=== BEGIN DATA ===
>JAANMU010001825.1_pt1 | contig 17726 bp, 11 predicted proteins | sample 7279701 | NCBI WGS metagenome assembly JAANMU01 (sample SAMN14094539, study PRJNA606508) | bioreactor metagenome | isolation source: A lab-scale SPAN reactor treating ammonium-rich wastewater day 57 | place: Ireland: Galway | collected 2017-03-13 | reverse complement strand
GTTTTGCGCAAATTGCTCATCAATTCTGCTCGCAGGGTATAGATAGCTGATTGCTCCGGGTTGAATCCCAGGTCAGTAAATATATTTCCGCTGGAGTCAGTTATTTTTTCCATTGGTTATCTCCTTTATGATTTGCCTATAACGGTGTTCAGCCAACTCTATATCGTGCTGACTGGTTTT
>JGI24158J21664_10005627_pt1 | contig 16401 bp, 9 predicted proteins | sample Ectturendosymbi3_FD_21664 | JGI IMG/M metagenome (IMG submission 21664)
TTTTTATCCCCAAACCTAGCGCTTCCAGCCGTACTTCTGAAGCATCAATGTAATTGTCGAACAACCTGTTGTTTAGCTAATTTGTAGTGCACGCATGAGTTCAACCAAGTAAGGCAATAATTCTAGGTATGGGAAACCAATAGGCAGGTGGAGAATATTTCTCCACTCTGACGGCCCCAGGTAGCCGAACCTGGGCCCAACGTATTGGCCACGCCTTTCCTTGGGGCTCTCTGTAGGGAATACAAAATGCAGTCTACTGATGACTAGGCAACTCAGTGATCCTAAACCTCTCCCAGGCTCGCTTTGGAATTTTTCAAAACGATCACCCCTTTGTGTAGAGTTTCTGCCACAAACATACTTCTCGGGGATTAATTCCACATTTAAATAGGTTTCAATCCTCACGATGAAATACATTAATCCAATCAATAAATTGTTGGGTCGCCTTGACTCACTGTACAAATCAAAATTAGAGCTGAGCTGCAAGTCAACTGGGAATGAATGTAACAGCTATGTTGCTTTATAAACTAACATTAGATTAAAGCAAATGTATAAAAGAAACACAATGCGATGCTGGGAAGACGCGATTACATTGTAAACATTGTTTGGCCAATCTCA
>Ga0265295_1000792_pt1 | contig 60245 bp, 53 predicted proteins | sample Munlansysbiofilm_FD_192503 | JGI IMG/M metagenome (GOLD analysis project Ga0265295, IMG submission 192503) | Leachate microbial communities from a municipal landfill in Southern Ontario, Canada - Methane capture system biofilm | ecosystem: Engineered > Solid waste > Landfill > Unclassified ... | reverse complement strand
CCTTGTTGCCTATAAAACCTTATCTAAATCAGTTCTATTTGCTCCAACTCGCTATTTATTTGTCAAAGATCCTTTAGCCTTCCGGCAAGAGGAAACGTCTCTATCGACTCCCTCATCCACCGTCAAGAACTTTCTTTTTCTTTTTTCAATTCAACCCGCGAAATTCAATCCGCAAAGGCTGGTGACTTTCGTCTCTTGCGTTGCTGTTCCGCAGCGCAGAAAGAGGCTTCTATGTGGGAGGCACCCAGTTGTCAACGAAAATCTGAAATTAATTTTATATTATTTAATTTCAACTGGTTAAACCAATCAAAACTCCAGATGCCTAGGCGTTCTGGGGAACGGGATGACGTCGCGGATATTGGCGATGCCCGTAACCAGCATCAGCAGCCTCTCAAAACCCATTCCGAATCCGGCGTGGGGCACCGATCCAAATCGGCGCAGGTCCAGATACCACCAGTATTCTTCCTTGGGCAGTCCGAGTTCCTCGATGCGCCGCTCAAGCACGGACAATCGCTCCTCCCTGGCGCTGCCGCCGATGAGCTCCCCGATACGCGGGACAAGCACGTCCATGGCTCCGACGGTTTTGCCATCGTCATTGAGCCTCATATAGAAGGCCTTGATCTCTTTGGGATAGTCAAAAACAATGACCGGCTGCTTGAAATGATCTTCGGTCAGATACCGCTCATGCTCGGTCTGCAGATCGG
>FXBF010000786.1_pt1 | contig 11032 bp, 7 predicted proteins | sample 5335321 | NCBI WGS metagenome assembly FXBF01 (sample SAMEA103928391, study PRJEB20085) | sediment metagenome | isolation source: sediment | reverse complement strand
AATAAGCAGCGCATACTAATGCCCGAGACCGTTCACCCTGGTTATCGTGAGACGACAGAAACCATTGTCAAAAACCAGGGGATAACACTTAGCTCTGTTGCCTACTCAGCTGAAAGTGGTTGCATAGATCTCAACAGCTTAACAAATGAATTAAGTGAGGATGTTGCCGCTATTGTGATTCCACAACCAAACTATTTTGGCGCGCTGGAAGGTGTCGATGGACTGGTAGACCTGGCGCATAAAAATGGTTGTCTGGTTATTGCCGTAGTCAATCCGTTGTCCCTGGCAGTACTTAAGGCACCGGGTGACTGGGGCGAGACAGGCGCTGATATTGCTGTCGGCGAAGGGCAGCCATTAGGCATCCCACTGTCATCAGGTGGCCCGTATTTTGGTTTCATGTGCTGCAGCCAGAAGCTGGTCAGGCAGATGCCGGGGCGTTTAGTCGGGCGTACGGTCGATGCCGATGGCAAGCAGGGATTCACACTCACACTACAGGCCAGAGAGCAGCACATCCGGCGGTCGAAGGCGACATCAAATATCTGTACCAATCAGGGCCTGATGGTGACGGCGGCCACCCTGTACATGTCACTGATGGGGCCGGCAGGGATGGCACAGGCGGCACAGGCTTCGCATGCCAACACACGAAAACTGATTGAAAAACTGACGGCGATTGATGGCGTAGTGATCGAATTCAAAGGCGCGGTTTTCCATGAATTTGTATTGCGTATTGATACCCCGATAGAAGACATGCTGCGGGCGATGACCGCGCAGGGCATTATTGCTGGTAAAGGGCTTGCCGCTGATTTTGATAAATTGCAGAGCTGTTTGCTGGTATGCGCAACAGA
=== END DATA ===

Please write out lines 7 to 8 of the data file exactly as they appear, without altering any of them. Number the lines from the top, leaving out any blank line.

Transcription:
>FXBF010000786.1_pt1 | contig 11032 bp, 7 predicted proteins | sample 5335321 | NCBI WGS metagenome assembly FXBF01 (sample SAMEA103928391, study PRJEB20085) | sediment metagenome | isolation source: sediment | reverse complement strand
AATAAGCAGCGCATACTAATGCCCGAGACCGTTCACCCTGGTTATCGTGAGACGACAGAAACCATTGTCAAAAACCAGGGGATAACACTTAGCTCTGTTGCCTACTCAGCTGAAAGTGGTTGCATAGATCTCAACAGCTTAACAAATGAATTAAGTGAGGATGTTGCCGCTATTGTGATTCCACAACCAAACTATTTTGGCGCGCTGGAAGGTGTCGATGGACTGGTAGACCTGGCGCATAAAAATGGTTGTCTGGTTATTGCCGTAGTCAATCCGTTGTCCCTGGCAGTACTTAAGGCACCGGGTGACTGGGGCGAGACAGGCGCTGATATTGCTGTCGGCGAAGGGCAGCCATTAGGCATCCCACTGTCATCAGGTGGCCCGTATTTTGGTTTCATGTGCTGCAGCCAGAAGCTGGTCAGGCAGATGCCGGGGCGTTTAGTCGGGCGTACGGTCGATGCCGATGGCAAGCAGGGATTCACACTCACACTACAGGCCAGAGAGCAGCACATCCGGCGGTCGAAGGCGACATCAAATATCTGTACCAATCAGGGCCTGATGGTGACGGCGGCCACCCTGTACATGTCACTGATGGGGCCGGCAGGGATGGCACAGGCGGCACAGGCTTCGCATGCCAACACACGAAAACTGATTGAAAAACTGACGGCGATTGATGGCGTAGTGATCGAATTCAAAGGCGCGGTTTTCCATGAATTTGTATTGCGTATTGATACCCCGATAGAAGACATGCTGCGGGCGATGACCGCGCAGGGCATTATTGCTGGTAAAGGGCTTGCCGCTGATTTTGATAAATTGCAGAGCTGTTTGCTGGTATGCGCAACAGA